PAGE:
New England ADA Center
December Newsletter

MA Emergency Rooms Once Offered Little for Drug Users. That's Starting to Change
Instead of sending addicted people on their way, the hospital can start treatment right in the emergency department.  And now a new state law is requiring all hospitals to do the same, a mandate that calls on hospitals to meet the challenge of a crisis claiming four or five lives each day in Massachusetts.

Click here for more of the story.
Image source: file photo .

The Vermont Center for Independent Living (VCIL) Honors Butch & Babe's with the Rosemary J. Miller Dining for All Award
VCIL recently honored Kortnee Bush, owner of Butch & Babe's, with the Rosemary J. Miller Dining for All Award for its commitment to accessibility.

Read more.
Local architect Cleary Buckley, left, presents Kortnee Bush, owner of Butch & Babe's, with the award. Image source: photo by Stefani Monte.

MA Jail Ordered to Give Inmate Methadone for Opioid Addiction in Far-Reaching Ruling
Judge Denise J. Casper of the United States District Court has ordered the Essex County House of Correction to provide methadone to a prospective inmate who relies on the medication to treat his opioid addiction, saying that denying the treatment can violate both the Americans with Disabilities Act and the constitutional prohibition against cruel and unusual punishment

An inmate took his methadone treatment at the New Haven Correctional Center in Connecticut last year. Most jails and prisons around the country do not give inmates access to methadone. Image source: photo courtesy of The New York Times by Christopher Capozziello.

National News
President George H.W. Bush signed the Americans with Disabilities Act into law in 1990. It was landmark legislation that expanded rights and protections for millions of people. Bush, who died November 30th, played a key role in its passage.  Here & Now's Jeremy Hobson talks with  Marian Vessels , who is the former retired director of the Mid-Atlantic ADA Center in Maryland, who was at the ADA's signing.

Image source: file photo.

Nationally, Bike-Share Options Are Rarely Available for People With Disabilities
The lack of adaptive bicycles has raised questions and legal concerns about accessibility. Companies that have sought to revolutionize transportation increasingly are facing question about who gets left out.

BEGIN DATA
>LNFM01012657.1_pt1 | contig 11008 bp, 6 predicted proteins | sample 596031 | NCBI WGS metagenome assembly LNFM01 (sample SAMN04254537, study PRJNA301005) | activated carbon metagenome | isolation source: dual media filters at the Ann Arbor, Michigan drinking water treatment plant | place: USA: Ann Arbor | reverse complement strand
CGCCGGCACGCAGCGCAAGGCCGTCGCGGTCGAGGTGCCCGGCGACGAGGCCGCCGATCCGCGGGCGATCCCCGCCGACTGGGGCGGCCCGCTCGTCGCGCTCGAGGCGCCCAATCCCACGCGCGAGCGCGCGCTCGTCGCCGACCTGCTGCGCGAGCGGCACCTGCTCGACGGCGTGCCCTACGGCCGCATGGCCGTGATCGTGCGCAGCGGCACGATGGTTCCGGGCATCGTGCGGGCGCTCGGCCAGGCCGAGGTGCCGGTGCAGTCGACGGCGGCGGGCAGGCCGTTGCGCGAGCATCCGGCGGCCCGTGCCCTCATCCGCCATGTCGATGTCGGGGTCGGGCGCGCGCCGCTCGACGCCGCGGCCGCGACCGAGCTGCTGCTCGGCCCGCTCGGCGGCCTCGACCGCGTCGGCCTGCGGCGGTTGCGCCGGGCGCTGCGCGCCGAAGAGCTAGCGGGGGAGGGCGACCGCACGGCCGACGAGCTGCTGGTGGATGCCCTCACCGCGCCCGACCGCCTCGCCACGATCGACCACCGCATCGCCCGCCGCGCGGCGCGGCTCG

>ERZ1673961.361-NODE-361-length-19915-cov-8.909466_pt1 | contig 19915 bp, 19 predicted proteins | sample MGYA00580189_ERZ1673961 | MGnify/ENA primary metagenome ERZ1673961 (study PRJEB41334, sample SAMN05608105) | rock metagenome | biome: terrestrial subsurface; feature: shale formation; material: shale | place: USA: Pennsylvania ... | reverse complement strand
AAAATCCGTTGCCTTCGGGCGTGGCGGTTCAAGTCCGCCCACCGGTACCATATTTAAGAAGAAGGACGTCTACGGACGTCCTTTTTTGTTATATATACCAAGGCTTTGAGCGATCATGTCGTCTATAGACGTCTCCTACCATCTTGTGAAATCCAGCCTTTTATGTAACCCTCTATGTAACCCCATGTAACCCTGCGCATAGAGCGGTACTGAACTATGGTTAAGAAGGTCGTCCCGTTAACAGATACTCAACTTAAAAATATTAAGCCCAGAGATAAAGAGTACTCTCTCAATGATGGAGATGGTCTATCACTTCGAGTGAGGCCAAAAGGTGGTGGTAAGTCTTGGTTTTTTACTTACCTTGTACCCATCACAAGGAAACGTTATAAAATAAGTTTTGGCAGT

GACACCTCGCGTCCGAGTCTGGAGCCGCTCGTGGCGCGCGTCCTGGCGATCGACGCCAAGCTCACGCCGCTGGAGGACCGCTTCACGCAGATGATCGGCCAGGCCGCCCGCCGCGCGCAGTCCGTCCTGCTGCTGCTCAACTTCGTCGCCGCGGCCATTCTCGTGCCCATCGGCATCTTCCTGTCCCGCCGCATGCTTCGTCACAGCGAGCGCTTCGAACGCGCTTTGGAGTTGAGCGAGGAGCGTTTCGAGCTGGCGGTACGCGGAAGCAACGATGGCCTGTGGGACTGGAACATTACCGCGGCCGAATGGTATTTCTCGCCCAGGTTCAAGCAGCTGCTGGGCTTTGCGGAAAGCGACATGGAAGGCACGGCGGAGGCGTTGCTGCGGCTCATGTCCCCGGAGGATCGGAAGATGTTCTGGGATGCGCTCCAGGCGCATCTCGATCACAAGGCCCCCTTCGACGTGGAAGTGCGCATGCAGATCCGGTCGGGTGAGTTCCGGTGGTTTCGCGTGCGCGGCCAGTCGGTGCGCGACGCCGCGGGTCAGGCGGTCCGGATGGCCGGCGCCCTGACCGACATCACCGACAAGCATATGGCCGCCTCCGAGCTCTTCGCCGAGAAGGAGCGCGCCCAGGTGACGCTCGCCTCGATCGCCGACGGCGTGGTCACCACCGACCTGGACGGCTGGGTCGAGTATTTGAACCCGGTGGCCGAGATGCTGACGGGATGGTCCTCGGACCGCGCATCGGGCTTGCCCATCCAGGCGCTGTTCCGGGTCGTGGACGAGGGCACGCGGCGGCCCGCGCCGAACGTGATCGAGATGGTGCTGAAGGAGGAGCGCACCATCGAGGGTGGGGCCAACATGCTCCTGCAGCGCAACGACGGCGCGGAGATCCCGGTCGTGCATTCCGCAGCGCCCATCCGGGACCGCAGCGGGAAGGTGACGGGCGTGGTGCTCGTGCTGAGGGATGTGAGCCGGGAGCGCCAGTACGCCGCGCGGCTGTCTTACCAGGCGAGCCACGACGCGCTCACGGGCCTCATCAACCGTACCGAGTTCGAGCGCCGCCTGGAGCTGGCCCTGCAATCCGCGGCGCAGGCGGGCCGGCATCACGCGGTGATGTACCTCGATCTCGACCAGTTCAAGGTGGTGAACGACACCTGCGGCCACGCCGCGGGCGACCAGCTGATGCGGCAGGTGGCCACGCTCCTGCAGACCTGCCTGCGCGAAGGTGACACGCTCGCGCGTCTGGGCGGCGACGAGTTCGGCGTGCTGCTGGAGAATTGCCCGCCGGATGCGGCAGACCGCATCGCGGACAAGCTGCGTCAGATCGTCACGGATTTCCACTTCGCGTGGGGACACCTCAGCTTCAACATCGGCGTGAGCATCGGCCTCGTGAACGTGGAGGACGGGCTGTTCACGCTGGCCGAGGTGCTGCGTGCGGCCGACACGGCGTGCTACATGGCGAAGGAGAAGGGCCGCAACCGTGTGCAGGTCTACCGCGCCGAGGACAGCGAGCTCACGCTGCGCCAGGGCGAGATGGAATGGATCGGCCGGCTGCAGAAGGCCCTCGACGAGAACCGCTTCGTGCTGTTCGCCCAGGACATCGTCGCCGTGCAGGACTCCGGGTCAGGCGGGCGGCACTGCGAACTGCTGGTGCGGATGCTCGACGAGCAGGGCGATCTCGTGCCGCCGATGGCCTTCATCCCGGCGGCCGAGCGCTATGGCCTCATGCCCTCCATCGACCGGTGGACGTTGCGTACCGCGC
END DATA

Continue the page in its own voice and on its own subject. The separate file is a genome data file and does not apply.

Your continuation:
Inclusive bike sharing. Image source: photo courtesy of MoGo Detroit.

A movement has emerged in recent years to promote awareness of "neurodiverse" people who can be highly intelligent but are wired differently - those on the autism spectrum, or with obsessive-compulsive disorder, social anxiety, dyslexia, or communication challenges.

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Iterators company president, Jill Willcox and her son, Oliver, at work. Image source: photo courtesy of the Boston Globe.

Property owners are becoming more aware of how they describe their accommodations on vacation rental platformsNew accessibility filters on travel arrangement websites allow owners to address disability in a focused way instead of simply describing a place as compliant with the Americans With Disabilities Act.

Image source: photo courtesy the Los Angeles Times.

The company  announced  it converted the Starbucks near Gallaudet University in Washington, D.C. into a Signing Store. Gallaudet is the nation's premier university for students who are deaf or hearing-impaired The  cafe is staffed entirely by employees who can communicate in American Sign Language (ASL).

For more on the story, click here.
Image source: photo courtesy of Starbucks.

Our ADA Checklist is a friendly and easy to use tool that will help you identify barriers to accessibility in your indoor and outdoor facilities.

Get the Checklist here.

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New England ADA Center, a project of the Institute for Human Centered Design